Southeastern Section - 61st Annual Meeting (1–2 April 2012)

Paper No. 3
Presentation Time: 1:30 PM-5:00 PM


MANDA, Alex K., Department of Geological Sciences and Institute for Coastal Science and Policy, East Carolina University, 387 Flanagan Building, East 5th Street, Greenville, NC 27858 and GIULIANO, Angela S., Department of Geological Sciences, East Carolina University, 101 Graham Building, Greenville, NC 27858,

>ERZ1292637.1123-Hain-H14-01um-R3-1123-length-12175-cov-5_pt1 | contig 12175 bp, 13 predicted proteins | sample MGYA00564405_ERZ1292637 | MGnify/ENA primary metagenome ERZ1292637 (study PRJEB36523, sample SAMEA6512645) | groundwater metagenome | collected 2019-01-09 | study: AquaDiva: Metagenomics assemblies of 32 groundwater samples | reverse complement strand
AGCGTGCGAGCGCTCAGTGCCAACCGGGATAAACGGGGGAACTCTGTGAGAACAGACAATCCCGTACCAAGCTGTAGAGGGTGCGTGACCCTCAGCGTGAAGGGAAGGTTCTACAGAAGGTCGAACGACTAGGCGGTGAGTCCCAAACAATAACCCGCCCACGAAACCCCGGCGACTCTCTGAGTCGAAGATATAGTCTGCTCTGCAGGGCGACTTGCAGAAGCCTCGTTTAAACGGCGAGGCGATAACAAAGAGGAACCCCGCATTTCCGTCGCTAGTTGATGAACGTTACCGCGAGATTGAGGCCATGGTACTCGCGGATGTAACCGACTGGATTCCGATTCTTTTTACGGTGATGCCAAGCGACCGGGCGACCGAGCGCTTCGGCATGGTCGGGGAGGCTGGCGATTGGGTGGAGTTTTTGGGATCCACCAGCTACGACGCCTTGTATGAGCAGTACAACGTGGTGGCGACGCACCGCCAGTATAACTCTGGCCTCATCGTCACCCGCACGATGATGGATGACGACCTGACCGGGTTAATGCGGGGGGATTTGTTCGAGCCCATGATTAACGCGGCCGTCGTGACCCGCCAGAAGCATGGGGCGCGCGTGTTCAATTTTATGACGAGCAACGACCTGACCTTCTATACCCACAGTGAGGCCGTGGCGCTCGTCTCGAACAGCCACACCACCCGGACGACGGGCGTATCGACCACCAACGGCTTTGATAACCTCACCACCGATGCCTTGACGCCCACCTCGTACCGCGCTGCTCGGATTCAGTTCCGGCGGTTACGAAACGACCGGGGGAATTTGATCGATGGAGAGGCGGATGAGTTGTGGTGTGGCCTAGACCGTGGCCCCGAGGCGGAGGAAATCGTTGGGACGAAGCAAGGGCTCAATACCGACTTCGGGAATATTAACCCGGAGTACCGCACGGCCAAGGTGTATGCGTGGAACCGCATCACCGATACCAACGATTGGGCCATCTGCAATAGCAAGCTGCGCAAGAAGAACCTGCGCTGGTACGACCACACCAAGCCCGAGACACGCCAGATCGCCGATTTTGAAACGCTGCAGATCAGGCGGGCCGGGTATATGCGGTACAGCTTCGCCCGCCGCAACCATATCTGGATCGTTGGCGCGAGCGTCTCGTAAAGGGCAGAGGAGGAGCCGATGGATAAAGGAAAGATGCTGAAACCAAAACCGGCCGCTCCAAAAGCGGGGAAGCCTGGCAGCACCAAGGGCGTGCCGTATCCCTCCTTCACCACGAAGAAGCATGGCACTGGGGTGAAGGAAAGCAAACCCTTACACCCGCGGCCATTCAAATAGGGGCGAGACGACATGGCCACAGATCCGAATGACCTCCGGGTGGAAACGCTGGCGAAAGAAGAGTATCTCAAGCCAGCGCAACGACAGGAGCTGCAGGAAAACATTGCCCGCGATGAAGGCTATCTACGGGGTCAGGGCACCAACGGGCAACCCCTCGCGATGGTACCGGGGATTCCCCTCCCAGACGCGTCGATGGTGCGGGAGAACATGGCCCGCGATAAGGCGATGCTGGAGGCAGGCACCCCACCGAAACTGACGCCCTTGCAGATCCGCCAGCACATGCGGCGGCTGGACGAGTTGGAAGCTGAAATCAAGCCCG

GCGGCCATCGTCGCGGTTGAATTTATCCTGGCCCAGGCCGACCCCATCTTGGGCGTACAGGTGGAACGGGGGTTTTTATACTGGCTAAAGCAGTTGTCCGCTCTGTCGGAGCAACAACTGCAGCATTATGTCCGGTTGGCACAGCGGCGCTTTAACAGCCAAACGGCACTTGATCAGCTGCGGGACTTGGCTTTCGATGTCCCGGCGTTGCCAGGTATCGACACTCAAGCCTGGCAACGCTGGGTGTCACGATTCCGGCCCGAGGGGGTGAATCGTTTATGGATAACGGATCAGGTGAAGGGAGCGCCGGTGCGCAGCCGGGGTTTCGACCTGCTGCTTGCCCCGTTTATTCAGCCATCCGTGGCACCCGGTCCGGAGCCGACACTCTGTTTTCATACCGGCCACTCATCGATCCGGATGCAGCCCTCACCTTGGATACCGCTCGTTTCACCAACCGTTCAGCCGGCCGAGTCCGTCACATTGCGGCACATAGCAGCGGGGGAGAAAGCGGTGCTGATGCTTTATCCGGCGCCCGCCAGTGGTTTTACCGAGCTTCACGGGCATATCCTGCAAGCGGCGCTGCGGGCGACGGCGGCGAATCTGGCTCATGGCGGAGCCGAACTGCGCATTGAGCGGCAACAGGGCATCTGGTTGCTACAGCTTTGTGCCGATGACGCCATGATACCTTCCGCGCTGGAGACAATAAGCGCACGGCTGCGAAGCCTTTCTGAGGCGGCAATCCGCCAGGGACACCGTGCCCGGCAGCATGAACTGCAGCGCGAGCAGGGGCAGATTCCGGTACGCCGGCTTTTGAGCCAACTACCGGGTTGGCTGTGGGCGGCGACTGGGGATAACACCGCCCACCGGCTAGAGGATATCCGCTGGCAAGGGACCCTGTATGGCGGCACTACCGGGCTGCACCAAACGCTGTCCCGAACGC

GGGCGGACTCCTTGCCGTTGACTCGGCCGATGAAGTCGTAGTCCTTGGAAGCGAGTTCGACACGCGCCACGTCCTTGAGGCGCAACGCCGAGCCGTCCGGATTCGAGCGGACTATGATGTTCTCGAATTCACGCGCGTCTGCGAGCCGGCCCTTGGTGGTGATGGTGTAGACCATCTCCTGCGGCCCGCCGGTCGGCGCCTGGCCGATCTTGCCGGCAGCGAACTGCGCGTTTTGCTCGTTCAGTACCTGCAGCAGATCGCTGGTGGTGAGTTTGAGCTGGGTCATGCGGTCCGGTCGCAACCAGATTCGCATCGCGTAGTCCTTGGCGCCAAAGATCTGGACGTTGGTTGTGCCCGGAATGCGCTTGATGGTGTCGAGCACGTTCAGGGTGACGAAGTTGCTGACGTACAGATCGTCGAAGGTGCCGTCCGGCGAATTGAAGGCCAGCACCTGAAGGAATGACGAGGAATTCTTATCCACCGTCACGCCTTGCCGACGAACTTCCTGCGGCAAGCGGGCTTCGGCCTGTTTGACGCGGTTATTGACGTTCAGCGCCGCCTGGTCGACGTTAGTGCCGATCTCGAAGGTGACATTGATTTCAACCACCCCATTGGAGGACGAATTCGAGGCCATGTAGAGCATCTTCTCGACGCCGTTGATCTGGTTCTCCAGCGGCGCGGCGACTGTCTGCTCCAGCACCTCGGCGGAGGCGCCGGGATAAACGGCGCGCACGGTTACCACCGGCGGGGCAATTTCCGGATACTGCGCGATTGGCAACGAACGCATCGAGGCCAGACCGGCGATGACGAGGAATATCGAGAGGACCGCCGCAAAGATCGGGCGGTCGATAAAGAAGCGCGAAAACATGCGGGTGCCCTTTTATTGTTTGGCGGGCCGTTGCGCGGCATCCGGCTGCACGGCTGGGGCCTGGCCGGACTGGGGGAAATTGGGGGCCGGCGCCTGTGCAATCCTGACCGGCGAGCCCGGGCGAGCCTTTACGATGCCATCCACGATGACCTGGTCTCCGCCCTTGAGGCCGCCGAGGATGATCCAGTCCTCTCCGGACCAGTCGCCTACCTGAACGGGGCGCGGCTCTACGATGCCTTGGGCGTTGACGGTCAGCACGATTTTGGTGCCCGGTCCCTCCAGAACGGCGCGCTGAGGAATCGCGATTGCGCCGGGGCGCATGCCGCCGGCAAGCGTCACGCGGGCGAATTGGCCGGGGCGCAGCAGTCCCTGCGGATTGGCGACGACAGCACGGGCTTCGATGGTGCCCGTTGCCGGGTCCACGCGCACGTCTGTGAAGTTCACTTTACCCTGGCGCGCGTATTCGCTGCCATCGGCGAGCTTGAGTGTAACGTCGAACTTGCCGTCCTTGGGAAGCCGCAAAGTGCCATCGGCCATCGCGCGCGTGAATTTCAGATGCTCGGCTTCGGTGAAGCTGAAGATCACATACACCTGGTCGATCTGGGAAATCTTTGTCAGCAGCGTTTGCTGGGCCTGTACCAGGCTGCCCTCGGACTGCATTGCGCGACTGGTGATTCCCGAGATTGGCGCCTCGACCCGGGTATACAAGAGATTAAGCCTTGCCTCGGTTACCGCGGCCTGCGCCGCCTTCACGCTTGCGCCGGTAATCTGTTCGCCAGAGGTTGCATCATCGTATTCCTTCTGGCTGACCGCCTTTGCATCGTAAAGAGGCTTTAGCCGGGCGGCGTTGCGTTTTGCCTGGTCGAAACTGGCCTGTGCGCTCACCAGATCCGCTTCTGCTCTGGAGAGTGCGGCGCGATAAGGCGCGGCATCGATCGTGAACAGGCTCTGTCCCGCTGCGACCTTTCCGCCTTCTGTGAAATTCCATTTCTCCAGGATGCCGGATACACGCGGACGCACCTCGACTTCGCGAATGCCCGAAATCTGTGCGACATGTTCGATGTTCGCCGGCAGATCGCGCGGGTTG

The goal of this study was to investigate the effect of a canal and adjacent road on groundwater-surface water interactions in a channelized wetland. The study was conducted in the Emily and Richardson Preyer Buckridge Coastal Reserve in North Carolina, which is boarded on three sides by the Alligator River. The Reserve has a network of canals leading into the Alligator River that was excavated to allow the construction of access roads to facilitate logging activities that have now ceased. We undertook a detailed investigation by installing monitoring wells in the stream bed and banks of the canal. Water level loggers and temperature sensors were then deployed at various depth intervals in the wells to record groundwater levels and temperature. Stilling wells and specific conductivity loggers were also installed to measure electrical conductivity in the canal water. Sediment characteristics were then recorded from samples derived from holes drilled into the banks of the canal and across an adjacent dirt road and wetland. Finally, electrical resistivity surveys were conducted to assess salt levels in the sediments underlying the road, wetland and adjacent to the canal. The specific conductivity and electrical resistivity records were used as a measure of salt content in ground and surface water. Results show that there were periodic salinity pulses in the canal. Electrical resistivity was relatively low next to the canal and wetland, but was high beneath the road. This implies that there was a high concentration of salts underneath the wetland, in the canal and adjacent to the canal. However, the salt concentrations beneath the road were relatively low. These observations therefore suggest that the canals may facilitate movement of brackish surface water into the reserve from the Alligator River whereas the roads may act as barriers to shallow subsurface flow. The relative location of wetlands, roads and canals may therefore play a role in facilitating how quickly brackish water is flushed from the wetland system. If a road lies between a wetland with high salt concentrations and a canal, the high salt levels may still persist in the wetlands even though groundwater flow is towards the canal. The results of this study may therefore have implications for management strategies that may be developed in the Reserve.